And next….

Since returning from Canada, the Palmers, like the rest of the world seem to be on a wind-down for 2016. With Brmoaners and Brexiteers hogging the national news and the Trump v Clinton show monopolizing the international  scene, it seems that the year is going to be remembered for the vitriol that only our species can revel in. Yes, I have to agree that much of what we see on our TV and listen to on the radio can be entertaining and it does solve the problem of programme scheduling or column inches for the media, but eventually we will have to address the question,”When is enough, enough?” And that I think is the problem. The quiet people, the mildly conscientious, the vast majority, have had enough. It’s just that they are not sure of what, and that is concerning. 2017 will be a year of change for millions if not billions and it is going to happen. It would be good to keep in focus that WE are the lucky ones. WE have choices. WE are not the ones in immediate danger and WE are the change makers. So fingers crossed and with personal opinions stored away for personal use only, I shall continue with this blog.

Charlotte had a nasty bout of allergy that is possibly a reaction to gluten, but until she has undergone some tests  the medics are not sure. However, what is cerain that it did cause her a great deal of discomfort and worry. On the bright side things seem to have settled down now and apart from the odd bout of itchiness the swelling and rash have disappeared.

Ellis has a lump at the back of is knee that is also causing concern, but as it doesn’t appear to give him any pain and hasn’t limited him in any way with his boisterous activities. He also is waiting for medical tests.

Lucas on the other hand is in fine health. Regularly capturing ‘Man of the Match’ trophies and in his annual ‘kidney’ check-up was signed off for a full year.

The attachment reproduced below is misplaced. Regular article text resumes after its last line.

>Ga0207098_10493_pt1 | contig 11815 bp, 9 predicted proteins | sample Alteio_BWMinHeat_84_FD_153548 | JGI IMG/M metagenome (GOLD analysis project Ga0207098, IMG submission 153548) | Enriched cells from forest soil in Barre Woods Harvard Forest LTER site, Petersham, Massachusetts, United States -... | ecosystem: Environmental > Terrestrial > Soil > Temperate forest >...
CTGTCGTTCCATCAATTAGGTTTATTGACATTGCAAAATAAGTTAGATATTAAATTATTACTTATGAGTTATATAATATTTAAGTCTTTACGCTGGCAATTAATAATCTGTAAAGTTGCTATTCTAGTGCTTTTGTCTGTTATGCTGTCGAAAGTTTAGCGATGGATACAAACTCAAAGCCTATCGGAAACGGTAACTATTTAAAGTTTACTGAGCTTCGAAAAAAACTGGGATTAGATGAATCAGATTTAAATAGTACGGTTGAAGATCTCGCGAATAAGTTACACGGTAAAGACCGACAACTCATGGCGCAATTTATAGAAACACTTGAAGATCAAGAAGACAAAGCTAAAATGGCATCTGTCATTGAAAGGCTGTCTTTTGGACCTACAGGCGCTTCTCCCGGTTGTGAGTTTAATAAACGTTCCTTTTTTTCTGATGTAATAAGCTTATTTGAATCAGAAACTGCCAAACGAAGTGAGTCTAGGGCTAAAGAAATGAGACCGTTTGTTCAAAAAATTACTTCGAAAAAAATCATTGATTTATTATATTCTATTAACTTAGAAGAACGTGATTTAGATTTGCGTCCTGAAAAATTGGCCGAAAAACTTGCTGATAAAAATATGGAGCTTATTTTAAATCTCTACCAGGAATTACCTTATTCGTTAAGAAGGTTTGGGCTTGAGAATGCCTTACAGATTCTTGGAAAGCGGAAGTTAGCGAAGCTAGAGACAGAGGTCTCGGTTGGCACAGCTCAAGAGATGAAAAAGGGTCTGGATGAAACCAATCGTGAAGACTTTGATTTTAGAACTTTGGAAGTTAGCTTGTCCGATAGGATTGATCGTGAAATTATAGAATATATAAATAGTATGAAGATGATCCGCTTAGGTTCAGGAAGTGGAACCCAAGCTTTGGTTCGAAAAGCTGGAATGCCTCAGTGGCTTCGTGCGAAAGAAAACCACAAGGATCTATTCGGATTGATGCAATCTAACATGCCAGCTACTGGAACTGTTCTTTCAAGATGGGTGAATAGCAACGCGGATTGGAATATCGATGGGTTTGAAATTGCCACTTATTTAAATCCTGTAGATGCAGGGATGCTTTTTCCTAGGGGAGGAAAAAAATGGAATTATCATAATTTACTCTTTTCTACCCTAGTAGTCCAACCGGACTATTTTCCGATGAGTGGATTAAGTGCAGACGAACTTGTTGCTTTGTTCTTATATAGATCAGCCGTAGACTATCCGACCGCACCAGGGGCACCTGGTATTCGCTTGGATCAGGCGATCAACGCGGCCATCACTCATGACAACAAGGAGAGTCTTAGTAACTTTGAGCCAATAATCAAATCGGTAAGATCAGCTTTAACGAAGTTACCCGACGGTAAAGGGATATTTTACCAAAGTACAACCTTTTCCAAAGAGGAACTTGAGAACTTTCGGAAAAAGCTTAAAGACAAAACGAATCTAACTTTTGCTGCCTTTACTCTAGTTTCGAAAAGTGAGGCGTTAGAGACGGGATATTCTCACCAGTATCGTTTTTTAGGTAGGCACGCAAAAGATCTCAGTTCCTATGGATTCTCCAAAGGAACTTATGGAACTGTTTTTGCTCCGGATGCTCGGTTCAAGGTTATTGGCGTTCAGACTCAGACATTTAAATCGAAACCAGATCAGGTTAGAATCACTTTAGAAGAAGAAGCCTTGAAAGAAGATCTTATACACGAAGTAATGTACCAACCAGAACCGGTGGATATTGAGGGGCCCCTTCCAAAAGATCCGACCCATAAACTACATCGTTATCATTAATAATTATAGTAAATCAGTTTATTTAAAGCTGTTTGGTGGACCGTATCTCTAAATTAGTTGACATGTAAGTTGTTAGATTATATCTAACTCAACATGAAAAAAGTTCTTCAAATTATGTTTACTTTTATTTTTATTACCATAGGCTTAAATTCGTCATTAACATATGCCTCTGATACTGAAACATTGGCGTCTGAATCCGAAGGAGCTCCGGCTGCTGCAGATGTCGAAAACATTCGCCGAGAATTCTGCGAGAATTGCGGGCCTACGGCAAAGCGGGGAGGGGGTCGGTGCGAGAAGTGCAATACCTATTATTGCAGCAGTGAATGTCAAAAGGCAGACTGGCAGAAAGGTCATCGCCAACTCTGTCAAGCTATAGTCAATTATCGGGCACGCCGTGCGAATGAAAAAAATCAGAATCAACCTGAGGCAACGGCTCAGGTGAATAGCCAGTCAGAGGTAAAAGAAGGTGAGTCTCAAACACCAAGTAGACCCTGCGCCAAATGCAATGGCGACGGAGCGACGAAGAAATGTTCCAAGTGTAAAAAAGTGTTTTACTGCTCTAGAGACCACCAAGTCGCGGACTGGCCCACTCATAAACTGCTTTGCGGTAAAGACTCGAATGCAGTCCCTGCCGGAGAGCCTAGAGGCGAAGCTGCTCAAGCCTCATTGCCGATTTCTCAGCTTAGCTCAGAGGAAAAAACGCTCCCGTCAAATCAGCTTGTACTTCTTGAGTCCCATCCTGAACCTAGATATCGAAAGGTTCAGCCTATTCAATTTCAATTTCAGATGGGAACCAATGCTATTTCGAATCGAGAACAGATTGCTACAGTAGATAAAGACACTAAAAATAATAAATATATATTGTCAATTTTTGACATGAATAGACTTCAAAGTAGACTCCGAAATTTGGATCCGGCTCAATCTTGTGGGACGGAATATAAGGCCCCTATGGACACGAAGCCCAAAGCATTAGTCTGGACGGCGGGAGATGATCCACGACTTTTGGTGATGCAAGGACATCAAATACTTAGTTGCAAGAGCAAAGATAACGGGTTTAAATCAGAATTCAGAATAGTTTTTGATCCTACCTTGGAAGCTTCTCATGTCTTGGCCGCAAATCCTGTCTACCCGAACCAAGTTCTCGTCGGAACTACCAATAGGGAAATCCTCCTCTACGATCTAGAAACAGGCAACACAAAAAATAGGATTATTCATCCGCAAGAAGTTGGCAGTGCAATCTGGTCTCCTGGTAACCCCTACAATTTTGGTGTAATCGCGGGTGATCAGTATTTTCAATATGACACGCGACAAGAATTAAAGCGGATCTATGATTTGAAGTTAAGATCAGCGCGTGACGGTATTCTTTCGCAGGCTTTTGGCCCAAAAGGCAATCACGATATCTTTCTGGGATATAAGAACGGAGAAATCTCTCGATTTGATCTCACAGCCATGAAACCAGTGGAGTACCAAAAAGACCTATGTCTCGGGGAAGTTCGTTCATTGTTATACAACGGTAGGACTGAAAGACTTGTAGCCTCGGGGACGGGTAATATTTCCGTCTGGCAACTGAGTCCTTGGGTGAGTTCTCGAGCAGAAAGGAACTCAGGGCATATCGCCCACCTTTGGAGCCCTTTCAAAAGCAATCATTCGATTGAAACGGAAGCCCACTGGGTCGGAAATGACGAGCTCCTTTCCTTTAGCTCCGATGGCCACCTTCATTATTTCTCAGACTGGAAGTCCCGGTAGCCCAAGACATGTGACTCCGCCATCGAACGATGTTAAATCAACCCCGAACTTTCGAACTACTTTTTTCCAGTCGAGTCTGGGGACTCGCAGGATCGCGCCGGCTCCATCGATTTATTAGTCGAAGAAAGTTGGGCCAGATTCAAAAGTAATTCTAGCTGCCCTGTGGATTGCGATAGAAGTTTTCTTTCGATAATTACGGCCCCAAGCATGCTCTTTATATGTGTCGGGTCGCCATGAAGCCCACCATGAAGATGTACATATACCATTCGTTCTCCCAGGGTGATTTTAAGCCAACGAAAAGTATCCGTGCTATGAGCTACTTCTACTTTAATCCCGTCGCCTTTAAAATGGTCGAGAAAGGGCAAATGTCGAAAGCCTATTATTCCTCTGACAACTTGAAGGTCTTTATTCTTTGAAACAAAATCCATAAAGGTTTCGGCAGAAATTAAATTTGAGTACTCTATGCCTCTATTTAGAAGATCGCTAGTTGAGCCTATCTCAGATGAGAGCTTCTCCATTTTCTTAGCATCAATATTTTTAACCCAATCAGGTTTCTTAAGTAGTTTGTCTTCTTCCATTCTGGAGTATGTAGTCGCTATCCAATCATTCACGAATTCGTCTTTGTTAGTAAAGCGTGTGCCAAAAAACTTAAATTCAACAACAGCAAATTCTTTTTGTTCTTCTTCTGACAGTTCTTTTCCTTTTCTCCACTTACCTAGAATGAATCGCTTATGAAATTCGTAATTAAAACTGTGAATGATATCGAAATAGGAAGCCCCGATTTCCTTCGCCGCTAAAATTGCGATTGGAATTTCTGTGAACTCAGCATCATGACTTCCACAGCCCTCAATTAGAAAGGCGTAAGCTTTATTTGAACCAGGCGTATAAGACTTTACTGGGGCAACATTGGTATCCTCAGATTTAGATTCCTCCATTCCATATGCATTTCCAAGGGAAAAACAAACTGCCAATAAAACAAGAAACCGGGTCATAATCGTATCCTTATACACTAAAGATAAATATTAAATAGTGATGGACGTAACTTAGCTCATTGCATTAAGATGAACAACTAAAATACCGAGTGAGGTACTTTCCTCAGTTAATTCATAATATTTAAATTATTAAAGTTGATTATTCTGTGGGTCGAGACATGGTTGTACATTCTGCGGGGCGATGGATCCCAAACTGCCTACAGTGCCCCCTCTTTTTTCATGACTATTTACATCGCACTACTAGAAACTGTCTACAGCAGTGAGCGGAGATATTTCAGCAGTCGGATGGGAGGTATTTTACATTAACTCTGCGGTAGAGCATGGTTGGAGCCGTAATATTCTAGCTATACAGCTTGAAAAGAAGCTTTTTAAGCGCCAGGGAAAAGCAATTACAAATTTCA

Both boys got glowing school reports, so mum and dad must be congratulated for listening to all that good advice from the grandparents over the years.

My Fiesta, like Lucas passed its MOT and at my last dental check-up the dentist was amazed at the condition of my teeth, confessing I must have the bite of an alligator. Not sure what he meant by that, but I will  respond positively to that and continue eating.

I entertained Mia one Monday and as usual Peter and I took her out to lunch in Foxton. However, when I got home I found that somewhere along our return route I lost my wallet. Of course, by then the rain had started. There was nothing for it but to drive to The Black Horse and see if it was there. Annoyingly the establishment was shut. In the rain, I slowly retraced my steps (alone, as Lee had to take Mia home) checking each stile and section of path carefully. Soaked, I reached home empty pocketed. Despite many phone calls I couldn’t get any reply from the pub. At 6.30pm Sue drove me there to pick up my car and find out if my wallet had been found. It had not, but as I left, I glanced at the chair I had been sitting in and there it was smiling at me! Oh joy!! Being re-united with an old friend has nothing compared to finding your wallet.